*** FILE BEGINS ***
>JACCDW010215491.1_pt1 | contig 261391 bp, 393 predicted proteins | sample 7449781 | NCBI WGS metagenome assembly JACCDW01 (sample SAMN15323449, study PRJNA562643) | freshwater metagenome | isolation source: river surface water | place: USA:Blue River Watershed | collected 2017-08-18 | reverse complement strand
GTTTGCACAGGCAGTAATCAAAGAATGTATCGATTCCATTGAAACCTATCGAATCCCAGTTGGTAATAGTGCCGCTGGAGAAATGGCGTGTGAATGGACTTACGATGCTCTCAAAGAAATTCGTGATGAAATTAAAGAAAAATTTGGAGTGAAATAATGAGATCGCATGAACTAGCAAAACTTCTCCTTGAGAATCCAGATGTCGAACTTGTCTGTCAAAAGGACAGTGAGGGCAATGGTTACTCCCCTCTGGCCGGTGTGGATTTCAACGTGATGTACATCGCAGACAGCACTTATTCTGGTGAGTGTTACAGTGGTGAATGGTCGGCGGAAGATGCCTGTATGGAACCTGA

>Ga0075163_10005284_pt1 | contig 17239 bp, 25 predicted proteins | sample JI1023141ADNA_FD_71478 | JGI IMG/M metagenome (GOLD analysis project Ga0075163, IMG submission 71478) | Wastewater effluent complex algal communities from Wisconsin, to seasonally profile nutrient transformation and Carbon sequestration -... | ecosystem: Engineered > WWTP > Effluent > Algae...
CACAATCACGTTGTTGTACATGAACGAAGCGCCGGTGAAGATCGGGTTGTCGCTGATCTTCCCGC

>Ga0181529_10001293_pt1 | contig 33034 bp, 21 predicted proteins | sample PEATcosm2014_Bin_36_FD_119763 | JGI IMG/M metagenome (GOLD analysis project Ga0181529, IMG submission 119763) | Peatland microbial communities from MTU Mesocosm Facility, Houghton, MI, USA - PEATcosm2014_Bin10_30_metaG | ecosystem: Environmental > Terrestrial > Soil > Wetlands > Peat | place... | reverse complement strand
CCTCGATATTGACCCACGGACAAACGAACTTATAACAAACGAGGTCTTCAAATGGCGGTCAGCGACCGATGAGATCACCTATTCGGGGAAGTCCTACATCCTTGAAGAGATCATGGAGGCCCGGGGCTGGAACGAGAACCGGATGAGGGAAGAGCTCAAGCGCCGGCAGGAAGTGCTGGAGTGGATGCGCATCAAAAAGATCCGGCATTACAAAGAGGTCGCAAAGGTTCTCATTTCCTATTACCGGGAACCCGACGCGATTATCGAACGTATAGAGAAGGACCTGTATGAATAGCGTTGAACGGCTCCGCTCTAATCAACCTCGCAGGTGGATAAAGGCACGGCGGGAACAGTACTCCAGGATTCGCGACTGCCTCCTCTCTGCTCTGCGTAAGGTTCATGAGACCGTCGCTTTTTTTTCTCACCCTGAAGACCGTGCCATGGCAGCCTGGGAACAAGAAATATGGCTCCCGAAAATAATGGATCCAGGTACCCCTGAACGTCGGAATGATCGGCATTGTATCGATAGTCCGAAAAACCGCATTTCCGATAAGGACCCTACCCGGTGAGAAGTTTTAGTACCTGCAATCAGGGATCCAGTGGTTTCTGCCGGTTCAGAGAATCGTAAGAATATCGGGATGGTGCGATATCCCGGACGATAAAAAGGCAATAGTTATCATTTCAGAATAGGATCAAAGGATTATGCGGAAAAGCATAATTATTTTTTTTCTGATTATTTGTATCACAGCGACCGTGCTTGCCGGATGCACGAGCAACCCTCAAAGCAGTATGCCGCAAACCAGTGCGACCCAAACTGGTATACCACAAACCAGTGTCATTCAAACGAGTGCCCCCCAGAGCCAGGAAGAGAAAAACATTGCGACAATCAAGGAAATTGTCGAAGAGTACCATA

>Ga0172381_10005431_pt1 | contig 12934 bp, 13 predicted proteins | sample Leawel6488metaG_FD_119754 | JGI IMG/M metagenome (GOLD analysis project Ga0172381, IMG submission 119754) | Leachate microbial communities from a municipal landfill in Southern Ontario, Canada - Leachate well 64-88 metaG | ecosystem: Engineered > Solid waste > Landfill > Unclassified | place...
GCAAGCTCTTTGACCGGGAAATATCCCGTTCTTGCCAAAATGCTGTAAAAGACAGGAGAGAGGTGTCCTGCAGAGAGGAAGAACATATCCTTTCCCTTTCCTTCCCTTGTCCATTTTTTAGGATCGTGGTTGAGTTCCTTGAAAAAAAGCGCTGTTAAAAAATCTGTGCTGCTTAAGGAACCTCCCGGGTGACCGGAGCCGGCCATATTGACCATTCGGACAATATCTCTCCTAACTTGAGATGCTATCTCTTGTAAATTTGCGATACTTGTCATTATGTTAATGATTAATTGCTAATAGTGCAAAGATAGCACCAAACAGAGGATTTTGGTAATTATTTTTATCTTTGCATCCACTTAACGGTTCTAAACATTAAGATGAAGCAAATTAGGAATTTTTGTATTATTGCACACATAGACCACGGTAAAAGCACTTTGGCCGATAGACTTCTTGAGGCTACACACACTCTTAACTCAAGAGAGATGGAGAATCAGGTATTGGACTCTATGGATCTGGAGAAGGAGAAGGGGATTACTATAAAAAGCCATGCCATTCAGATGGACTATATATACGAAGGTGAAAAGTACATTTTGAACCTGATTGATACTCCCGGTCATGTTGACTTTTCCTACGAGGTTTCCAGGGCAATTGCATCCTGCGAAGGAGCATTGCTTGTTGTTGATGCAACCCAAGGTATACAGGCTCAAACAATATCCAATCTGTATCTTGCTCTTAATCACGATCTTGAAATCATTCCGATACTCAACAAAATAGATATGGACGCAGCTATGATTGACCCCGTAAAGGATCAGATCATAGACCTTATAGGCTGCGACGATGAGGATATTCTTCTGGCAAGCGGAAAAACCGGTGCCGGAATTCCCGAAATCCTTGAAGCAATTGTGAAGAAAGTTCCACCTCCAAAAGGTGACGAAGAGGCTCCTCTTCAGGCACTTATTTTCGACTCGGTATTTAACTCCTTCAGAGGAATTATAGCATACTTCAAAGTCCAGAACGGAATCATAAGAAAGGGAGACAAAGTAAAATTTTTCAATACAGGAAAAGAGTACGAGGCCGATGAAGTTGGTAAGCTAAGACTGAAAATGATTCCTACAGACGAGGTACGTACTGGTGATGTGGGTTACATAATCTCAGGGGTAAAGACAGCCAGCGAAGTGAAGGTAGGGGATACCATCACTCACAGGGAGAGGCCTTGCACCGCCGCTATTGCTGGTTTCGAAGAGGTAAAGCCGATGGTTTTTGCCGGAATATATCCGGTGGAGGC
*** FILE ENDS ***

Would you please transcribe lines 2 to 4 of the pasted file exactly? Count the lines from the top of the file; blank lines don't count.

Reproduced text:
GTTTGCACAGGCAGTAATCAAAGAATGTATCGATTCCATTGAAACCTATCGAATCCCAGTTGGTAATAGTGCCGCTGGAGAAATGGCGTGTGAATGGACTTACGATGCTCTCAAAGAAATTCGTGATGAAATTAAAGAAAAATTTGGAGTGAAATAATGAGATCGCATGAACTAGCAAAACTTCTCCTTGAGAATCCAGATGTCGAACTTGTCTGTCAAAAGGACAGTGAGGGCAATGGTTACTCCCCTCTGGCCGGTGTGGATTTCAACGTGATGTACATCGCAGACAGCACTTATTCTGGTGAGTGTTACAGTGGTGAATGGTCGGCGGAAGATGCCTGTATGGAACCTGA

>Ga0075163_10005284_pt1 | contig 17239 bp, 25 predicted proteins | sample JI1023141ADNA_FD_71478 | JGI IMG/M metagenome (GOLD analysis project Ga0075163, IMG submission 71478) | Wastewater effluent complex algal communities from Wisconsin, to seasonally profile nutrient transformation and Carbon sequestration -... | ecosystem: Engineered > WWTP > Effluent > Algae...
CACAATCACGTTGTTGTACATGAACGAAGCGCCGGTGAAGATCGGGTTGTCGCTGATCTTCCCGC